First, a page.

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THE ASTROPHYSICAL JOURNAL, 527:10091022, 1999 December 20 1999. The American Astronomical Society. All rights reserved. Printed in U.S.A.(
 

Summary: THE ASTROPHYSICAL JOURNAL, 527:1009»1022, 1999 December 20
1999. The American Astronomical Society. All rights reserved. Printed in U.S.A.(
THE NEAR-INFRARED SKY EMISSION AT THE SOUTH POLE IN WINTER
A. PHILLIPS, M. G. BURTON, M. C. B. ASHLEY, J. W. V. STOREY, AND J. P. LLOYD1,2
School of Physics, University of New South Wales, Sydney, NSW, Australia 2052
D. A. HARPER
University of Chicago, Yerkes Observatory, Williams Bay, Wisconsin 53191
AND
J. BALLY
Department of Atmospheric, Planetary, and Astrophysical Sciences, University of Colorado, Boulder, Colorado 80309-0391
Received 1998 November 23; accepted 1999 August 5
ABSTRACT
The Antarctic plateau provides superb sites for infrared astronomy, a result of the combination of low
temperatures, low levels of precipitable water vapor, high altitude, and atmospheric stability. We have
undertaken measurements of the sky background from 1 to 5 km at the South Pole, using a single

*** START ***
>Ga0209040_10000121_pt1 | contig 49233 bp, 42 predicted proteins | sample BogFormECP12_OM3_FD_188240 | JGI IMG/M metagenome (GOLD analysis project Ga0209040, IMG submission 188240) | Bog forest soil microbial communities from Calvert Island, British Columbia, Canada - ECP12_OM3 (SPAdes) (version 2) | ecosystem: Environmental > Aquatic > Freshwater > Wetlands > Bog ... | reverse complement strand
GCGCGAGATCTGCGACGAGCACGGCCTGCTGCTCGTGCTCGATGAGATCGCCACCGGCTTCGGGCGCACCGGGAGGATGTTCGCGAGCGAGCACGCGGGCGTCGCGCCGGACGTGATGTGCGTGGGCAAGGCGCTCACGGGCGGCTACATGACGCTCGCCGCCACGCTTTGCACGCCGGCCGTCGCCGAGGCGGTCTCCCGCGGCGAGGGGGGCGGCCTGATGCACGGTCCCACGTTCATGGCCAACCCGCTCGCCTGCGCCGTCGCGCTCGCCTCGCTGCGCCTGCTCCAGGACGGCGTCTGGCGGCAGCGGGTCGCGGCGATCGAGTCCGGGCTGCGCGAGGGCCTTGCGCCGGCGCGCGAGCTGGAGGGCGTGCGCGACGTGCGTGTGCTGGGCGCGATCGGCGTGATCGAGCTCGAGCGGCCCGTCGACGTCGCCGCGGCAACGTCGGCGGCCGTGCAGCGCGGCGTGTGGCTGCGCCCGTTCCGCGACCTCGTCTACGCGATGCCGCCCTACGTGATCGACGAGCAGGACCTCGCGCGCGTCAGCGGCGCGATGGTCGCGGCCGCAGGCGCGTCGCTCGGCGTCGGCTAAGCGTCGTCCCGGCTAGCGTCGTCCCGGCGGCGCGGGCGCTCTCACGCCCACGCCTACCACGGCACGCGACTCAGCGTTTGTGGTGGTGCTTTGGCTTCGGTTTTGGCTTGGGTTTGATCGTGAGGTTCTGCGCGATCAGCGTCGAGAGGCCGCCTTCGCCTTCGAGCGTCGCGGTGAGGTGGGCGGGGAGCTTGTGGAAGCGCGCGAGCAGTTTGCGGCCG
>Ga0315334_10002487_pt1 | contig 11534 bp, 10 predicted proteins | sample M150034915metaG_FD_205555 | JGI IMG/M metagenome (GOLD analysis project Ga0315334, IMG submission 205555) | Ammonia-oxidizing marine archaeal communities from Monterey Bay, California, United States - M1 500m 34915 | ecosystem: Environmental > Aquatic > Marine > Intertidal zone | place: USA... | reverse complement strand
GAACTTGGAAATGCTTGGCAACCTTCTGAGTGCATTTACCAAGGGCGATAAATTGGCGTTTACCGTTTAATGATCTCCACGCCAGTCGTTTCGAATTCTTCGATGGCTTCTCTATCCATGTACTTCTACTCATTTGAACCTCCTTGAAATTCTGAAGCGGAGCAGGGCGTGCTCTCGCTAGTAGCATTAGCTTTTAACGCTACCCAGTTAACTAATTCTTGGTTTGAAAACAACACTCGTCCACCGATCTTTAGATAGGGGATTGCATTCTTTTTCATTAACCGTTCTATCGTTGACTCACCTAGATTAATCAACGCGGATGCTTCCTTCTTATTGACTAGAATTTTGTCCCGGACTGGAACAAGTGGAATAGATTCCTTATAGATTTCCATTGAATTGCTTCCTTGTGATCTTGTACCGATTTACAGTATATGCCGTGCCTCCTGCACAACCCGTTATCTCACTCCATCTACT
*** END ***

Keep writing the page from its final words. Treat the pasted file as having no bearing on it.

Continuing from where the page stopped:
channel InSb spectrometer, the Infrared Photometer Spectrometer (IRPS), during the winter (dark)
period of 1995. The IRPS records the DC level of the sky —ux through a 4° beam and a variety of
broadband and narrowband (1%) –lters. It can be scanned in elevation from horizon to horizon through
the zenith. We –nd a 20»100 times reduction in the background of thermal emission compared to that
from mid-latitude sites such as Siding Spring and Mauna Kea, with typical background levels of 80»200

  

Source: Ashley, Michael C. B. - School of Physics, University of New South Wales

 

Collections: Physics